Sunday Wrap-up

Earlier today, Pervez Musharraf announced that he expects to hold elections in early January and the National Assembly will be dissolved this week, as planned.

Yesterday, Musharraf stated that elections would occur prior to February 15. Last Sunday, Shaukat Aziz warned that elections could be delayed for up to a year, and then on Monday, he said that they would go on as scheduled.

As a result, it is unclear as to whether Musharraf’s ‘expectation’ will be realized. Much could occur in the next two months or – based on the week’s events – in the next two days to push back the elections.

Today, on This Week with George Stephanopoulos, Condoleezza Rice stated that it is a “positive development that elections are going to be held” – taking the liberty to translate Musharraf’s ‘expectation’ into something more certain. She reiterated her administration’s demands that Musharraf remove his uniform, hold free and fair elections, and lift the state of emergency “as soon as possible.” In today’s press conference, Musharraf, however, did not specify when he will resign from the army and when the emergency will end.

Noticeably absent from the Bush administration’s statements on Pakistan is a call for the restoration of the Supreme Court justices extra-constitutionally removed by Musharraf. Rice, when questioned by Stephanopoulos on Musharraf’s sacking of the judiciary and replacement with “handpicked” justices, stated that it is “not a perfect situation [in Pakistan]…and no one would suggest that it is.” She added, the “key is to take this in steps.” Rice’s endorsement of elections sans the rule of law is a vote in favor of electoralism, not democracy – putting Pakistan’s lawyers’ movement in the same dust bin as Egypt’s Kifaya.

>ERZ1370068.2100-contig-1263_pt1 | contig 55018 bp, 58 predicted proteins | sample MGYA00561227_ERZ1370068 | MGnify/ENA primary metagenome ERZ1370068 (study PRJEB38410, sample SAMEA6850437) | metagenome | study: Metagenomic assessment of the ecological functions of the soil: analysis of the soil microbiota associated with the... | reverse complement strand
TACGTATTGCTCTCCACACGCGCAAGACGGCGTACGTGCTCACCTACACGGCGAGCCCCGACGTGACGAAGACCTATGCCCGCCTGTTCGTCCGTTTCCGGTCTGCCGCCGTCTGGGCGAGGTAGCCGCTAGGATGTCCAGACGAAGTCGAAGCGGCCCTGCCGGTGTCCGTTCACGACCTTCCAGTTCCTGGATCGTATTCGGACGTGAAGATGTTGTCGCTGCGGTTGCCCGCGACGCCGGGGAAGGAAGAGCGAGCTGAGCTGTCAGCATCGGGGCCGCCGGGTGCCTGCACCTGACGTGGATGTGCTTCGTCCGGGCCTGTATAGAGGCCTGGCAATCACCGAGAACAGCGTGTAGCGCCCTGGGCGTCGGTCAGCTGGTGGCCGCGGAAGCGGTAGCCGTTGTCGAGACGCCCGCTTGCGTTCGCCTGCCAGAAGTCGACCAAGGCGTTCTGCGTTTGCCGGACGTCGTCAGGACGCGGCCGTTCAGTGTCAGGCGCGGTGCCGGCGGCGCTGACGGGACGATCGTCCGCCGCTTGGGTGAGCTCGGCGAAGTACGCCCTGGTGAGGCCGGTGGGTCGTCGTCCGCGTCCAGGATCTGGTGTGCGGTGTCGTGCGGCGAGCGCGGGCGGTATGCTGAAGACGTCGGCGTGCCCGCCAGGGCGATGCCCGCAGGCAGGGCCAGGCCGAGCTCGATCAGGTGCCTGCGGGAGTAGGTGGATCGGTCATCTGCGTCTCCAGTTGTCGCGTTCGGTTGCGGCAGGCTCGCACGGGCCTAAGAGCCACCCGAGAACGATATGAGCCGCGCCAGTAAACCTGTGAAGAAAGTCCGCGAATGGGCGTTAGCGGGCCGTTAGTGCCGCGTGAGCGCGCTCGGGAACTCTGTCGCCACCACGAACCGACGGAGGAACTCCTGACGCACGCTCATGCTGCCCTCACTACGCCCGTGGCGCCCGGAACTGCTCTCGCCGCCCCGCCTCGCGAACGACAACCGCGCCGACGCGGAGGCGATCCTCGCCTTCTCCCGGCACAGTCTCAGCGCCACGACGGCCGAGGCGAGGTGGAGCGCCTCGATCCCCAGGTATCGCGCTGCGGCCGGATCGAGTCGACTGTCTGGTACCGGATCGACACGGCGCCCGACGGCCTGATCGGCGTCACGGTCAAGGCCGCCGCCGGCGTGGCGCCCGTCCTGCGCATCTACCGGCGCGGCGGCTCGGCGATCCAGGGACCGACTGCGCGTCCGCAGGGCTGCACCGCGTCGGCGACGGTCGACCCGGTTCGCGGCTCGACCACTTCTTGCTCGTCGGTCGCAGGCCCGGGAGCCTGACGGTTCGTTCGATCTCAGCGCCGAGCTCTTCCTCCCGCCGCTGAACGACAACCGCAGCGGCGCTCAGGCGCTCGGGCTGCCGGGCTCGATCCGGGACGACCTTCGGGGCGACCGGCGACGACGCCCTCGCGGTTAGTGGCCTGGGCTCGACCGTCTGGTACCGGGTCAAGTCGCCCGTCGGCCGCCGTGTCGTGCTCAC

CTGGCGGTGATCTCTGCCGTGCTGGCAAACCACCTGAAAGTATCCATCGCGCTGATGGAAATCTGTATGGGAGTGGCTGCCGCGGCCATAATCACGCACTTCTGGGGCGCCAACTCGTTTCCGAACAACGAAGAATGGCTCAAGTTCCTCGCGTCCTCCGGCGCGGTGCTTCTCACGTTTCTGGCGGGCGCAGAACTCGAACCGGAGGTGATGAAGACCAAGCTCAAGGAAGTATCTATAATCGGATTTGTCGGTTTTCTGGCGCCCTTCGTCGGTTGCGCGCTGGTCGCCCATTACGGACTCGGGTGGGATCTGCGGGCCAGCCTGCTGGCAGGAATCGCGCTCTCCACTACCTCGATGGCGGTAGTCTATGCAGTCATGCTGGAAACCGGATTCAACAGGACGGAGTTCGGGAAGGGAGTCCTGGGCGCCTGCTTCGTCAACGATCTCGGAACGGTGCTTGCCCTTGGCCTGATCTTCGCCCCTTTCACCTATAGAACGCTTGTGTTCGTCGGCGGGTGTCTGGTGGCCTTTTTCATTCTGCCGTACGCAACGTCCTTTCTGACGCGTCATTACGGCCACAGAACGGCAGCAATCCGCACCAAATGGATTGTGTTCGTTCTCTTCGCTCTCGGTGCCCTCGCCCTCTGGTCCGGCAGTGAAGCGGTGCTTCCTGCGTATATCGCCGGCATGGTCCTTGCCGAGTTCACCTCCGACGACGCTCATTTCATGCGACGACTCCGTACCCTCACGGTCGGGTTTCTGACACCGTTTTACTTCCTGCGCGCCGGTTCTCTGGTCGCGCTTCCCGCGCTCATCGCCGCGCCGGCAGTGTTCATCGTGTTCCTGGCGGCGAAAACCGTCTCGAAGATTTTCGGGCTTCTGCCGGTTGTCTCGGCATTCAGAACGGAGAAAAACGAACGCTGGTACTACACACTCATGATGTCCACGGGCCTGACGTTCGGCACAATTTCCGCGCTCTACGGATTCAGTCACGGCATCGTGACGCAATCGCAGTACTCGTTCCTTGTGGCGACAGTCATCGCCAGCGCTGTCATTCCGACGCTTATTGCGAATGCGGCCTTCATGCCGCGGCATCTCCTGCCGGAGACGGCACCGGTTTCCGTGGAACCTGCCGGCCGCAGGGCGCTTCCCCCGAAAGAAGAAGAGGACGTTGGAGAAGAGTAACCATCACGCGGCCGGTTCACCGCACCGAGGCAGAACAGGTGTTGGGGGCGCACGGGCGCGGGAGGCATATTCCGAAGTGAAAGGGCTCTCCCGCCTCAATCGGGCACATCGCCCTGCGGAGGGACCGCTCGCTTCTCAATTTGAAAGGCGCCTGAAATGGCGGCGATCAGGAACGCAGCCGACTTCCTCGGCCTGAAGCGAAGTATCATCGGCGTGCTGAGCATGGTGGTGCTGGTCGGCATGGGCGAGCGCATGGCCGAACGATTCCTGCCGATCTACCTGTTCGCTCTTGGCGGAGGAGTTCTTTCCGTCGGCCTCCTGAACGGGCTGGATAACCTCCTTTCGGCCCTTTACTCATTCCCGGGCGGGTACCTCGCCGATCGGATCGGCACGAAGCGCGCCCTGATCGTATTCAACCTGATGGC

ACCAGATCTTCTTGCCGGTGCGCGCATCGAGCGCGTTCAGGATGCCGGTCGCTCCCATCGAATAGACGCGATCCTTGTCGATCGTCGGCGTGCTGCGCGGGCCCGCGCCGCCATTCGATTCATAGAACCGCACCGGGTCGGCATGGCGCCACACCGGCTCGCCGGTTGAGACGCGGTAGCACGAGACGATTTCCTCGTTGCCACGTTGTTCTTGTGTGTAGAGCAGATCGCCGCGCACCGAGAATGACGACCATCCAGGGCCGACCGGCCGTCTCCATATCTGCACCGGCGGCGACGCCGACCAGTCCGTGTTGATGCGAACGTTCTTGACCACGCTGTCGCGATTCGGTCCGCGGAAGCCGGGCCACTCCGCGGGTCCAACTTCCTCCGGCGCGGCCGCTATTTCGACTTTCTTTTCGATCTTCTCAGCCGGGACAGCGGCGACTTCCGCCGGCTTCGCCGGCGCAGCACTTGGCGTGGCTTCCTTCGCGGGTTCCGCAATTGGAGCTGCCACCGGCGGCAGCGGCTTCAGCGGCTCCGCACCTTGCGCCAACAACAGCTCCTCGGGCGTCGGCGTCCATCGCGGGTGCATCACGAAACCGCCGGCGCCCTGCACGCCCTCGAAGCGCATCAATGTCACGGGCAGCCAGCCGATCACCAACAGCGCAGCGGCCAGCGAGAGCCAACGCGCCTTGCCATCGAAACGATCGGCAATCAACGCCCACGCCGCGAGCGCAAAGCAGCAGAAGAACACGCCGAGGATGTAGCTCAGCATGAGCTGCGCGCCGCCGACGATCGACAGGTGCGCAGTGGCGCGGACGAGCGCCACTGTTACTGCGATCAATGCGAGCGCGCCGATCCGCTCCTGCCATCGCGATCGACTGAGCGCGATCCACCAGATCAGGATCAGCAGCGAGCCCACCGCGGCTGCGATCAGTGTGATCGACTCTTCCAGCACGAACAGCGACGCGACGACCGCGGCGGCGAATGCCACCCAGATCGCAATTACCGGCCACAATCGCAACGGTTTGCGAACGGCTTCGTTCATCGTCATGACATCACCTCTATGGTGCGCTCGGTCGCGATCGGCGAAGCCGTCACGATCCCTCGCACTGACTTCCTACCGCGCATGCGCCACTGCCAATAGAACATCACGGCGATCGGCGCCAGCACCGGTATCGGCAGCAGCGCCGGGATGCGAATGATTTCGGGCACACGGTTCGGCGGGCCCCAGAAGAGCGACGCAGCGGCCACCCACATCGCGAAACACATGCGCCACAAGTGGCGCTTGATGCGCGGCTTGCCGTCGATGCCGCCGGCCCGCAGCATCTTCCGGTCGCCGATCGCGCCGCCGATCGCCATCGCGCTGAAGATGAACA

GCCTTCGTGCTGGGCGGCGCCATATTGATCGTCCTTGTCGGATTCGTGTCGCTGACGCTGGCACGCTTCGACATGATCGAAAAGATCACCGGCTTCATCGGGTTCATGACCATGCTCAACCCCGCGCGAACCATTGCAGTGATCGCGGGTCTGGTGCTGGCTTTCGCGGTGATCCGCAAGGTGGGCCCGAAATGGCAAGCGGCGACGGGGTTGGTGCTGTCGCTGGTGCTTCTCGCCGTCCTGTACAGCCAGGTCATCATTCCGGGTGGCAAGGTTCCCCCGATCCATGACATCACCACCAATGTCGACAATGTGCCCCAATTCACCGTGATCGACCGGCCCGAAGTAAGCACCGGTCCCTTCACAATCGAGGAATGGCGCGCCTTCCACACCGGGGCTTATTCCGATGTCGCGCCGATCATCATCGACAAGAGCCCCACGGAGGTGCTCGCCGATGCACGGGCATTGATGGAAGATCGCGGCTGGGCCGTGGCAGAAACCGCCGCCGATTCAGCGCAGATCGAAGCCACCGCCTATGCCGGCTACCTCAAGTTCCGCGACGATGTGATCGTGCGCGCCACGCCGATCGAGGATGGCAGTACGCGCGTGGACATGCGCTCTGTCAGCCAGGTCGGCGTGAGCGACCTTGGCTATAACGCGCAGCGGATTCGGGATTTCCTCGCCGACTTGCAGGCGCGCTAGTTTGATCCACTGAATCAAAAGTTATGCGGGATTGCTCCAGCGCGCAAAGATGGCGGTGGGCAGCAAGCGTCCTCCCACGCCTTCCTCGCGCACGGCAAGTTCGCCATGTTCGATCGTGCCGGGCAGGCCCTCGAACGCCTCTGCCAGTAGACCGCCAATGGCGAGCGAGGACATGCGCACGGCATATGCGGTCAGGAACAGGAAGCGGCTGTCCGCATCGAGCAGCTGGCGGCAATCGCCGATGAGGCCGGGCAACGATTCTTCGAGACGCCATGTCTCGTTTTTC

The Bush administration is clearly acting in accordance with retired Pakistani diplomat Tariq Fatemi’s prediction last Sunday that it would publicly express “regret and expectation of improvement,” but privately it would be business as usual – with a focus on the war on terror, Afghanistan-Pakistan border area, and the possible war against Iran.

Sheikh Rashid Ahmed, a member of the ruling PML-Q party, said that it is yet to be determined whether the elections will be held under emergency rule. Indeed, it remains difficult to see how free and fair elections can be held while: the constitution is suspended; major opposition leaders are in jail, under house arrest, or exiled; the most prominent news channels in the country are blacked out; pockets of the Northwest Frontier Province are under militant control; there is a nation-wide danger of suicide bombing; and a ban on public rallies is possible. If the elections do occur, there is a strong possibility they will be held excluding parts or all of the Northwest Frontier Province and the Federally Administered Tribal Areas with the entire country under emergency rule.